serve as a spring board to generate interest for further research into
the other aspects of insurance challenges. The research work would also
be of enormous assistance to various levels of educational institutions
in the country, especially the universities as reference material for
further studies and research work on insurance as a risk management
strategy. The study would further contribute to the existing literature
on mitigating and providing confidence to entrepreneurs in their
investment decisions. Also, the insurance
regulator in the country should find it useful to adopt pragmatic
means to enforce the unenforced insurance Acts in the country. Lastly,
it might influence the level of premium incomes of non-life insurance
companies in the country.
- Method of the study
The researcher made use of the survey method to generate primary data
to achieve the objectives of the study, (Zikmund, 2000). A multiple
stage sampling design was used to draw sample frame to avoid any bias.
First, the metropolis was clustered into three electoral constituencies,
constituting 19(nineteen) towns (Figure 3.1). A cluster sampling of
4(four) small scale businesses, 5(five) medium scale businesses were
taken from each sample elements from the: central, south and north
constituencies respectively. Nine (9) business units were clustered from
each town. SMEs were divided into different clusters according to the
number of employees. A total of 171 registered and non-registered SMEs
were sampled and questioned. Different clusters of SMEs had the same
number of employees as one sub-cluster. All thirteen insurance companies
in the metropolis were
respondents to section “C” of the question were contacted.
Primary data was collected from respondents per the questionnaire. In
gathering data, the researcher self-administered 13% of the
questionnaire, while 87% of the remaining questionnaires were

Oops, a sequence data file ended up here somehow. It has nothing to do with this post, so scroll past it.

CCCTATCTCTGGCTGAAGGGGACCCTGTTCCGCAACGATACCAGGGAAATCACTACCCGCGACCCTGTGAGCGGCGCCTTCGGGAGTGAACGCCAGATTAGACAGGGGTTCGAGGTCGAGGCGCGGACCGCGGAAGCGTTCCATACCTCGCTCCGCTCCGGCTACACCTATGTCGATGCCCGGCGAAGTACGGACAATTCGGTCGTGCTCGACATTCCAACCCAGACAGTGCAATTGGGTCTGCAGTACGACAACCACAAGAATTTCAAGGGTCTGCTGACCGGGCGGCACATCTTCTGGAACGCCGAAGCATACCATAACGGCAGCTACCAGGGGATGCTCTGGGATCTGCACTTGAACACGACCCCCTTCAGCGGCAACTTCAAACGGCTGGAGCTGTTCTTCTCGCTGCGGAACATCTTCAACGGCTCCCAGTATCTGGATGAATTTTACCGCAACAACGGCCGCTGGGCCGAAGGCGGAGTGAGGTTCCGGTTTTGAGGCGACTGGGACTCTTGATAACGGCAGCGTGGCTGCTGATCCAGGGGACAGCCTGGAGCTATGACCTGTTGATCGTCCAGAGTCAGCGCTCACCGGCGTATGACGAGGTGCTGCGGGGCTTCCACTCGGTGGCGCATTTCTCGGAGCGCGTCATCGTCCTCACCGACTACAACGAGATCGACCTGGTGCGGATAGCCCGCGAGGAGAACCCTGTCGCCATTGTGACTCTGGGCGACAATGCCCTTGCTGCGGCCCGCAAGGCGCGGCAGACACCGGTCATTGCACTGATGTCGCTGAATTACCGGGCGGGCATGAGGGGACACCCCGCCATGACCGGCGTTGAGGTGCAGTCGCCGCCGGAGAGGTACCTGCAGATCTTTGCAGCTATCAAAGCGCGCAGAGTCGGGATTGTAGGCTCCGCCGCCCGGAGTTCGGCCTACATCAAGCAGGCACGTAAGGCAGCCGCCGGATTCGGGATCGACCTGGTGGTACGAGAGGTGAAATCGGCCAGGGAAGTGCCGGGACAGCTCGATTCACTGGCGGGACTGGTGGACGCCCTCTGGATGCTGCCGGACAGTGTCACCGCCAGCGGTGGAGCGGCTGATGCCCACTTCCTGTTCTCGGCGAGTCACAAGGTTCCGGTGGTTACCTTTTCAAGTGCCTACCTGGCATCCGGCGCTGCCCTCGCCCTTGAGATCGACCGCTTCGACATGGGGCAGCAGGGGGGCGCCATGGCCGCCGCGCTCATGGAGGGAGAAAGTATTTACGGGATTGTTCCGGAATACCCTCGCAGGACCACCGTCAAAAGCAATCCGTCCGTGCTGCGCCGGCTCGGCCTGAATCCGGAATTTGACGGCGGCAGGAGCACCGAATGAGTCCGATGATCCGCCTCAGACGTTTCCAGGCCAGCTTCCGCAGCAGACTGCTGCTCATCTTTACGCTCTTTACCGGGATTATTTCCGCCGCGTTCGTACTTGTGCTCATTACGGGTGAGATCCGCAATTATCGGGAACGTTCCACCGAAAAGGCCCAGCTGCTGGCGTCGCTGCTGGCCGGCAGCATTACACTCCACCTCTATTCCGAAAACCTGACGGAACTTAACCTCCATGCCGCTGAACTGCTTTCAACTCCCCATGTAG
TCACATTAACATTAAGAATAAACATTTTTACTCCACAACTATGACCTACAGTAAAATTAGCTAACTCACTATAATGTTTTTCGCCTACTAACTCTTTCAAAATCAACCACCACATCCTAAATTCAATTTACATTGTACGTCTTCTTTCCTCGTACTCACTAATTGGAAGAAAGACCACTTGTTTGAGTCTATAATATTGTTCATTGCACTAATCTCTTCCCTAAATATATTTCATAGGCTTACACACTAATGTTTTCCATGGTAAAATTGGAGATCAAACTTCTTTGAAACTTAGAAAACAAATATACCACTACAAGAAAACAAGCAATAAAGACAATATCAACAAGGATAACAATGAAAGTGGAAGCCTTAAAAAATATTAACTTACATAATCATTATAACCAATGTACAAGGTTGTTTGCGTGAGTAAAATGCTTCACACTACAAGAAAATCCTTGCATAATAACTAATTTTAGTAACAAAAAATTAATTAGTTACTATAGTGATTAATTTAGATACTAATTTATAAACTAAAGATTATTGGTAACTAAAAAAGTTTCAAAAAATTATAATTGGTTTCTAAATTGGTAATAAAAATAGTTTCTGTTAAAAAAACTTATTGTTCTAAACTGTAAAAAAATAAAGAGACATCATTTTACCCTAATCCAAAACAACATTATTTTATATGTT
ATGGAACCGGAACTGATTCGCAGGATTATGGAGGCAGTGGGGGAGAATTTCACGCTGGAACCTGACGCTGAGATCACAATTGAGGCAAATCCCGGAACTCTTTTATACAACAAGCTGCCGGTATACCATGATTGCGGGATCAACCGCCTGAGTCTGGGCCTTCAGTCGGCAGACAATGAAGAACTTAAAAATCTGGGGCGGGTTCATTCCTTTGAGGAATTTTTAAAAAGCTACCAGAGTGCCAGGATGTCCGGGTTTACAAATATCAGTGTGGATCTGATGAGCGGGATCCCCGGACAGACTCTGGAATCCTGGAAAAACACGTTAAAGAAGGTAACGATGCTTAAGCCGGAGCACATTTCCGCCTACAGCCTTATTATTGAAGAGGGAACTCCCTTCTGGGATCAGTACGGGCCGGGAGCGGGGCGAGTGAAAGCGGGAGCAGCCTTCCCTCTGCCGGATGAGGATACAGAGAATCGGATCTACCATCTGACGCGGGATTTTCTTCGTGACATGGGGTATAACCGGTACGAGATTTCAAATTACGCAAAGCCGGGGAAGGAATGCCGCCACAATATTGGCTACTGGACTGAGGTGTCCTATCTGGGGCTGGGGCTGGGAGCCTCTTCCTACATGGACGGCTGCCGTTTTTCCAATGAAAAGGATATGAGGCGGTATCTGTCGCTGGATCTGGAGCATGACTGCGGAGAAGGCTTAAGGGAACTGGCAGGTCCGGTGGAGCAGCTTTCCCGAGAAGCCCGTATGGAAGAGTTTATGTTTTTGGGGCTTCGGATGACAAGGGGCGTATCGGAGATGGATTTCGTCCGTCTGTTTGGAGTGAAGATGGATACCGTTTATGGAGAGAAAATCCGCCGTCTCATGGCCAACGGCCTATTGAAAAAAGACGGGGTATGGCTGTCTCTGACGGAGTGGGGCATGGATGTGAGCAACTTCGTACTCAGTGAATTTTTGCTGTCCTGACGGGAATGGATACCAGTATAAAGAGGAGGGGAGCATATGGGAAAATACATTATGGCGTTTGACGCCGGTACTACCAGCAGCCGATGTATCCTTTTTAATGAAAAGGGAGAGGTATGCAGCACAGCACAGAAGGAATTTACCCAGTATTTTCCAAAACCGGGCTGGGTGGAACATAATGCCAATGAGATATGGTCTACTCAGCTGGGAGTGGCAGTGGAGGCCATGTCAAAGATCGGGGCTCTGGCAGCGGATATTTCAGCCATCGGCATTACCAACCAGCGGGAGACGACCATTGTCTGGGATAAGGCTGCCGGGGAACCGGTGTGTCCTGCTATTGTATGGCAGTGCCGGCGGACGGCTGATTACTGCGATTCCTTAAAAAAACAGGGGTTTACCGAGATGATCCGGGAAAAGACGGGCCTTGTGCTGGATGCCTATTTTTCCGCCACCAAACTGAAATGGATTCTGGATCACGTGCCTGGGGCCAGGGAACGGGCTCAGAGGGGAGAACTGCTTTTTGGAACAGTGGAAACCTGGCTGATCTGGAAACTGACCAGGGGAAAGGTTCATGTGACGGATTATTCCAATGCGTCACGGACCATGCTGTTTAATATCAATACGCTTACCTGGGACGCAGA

administered by trained personnel to administer and gather information
from the entrepreneurs. The rationale for using this approach was to
allow the respondents ample time with monitoring to answer at their own
pace without taking them away from their work. The trained personnel
read and interpreted questionnaires to non-literate respondents. In
answering the questionnaire, the
respondents were asked to indicate their responses to the questions
on a five point Likert scale, ranging from 1 (strongly disagree) to 5
(strongly agree), (Likert, 1932). Also closed and opened ended response questions were analysed.
The researcher made use of qualitative and quantitative survey design
for this study. The design involved the collection of data concerning
the study. Frequency tables and percentages (%), figures and cross
tabulation were used in analyzing the data with the aid of Statistical
Package for the Social Sciences (SPSS).
- Scope and Limitation of the Study
The study covered the use of insurance as a risk management tool by SMEs, evidence and
prospects in the metropolis. Four categories of insurance protection
were classified for any businesses: property, liability, people and
income (Dorfman, 2008). These categories remained the focal points of
reference in the research. Indemnification and risk pooling of the
various categories of insurable risks enhance commercial transactions
and the provision of credits by reducing losses. The research took a
period of five months.
Uyo Metropolis was one of the 20 administrative districts in the
region of the area of study. It is the central business district and the
capital of the northern region. The Metropolis shares boundaries with
Savelugu-Nantong to the North West, Yendi to the East and Gonja to the
The Uyo metropolis is the political, economical and financial capital
of the region. The major government departments, NGOs and ministries
have Uyo as the operational centre.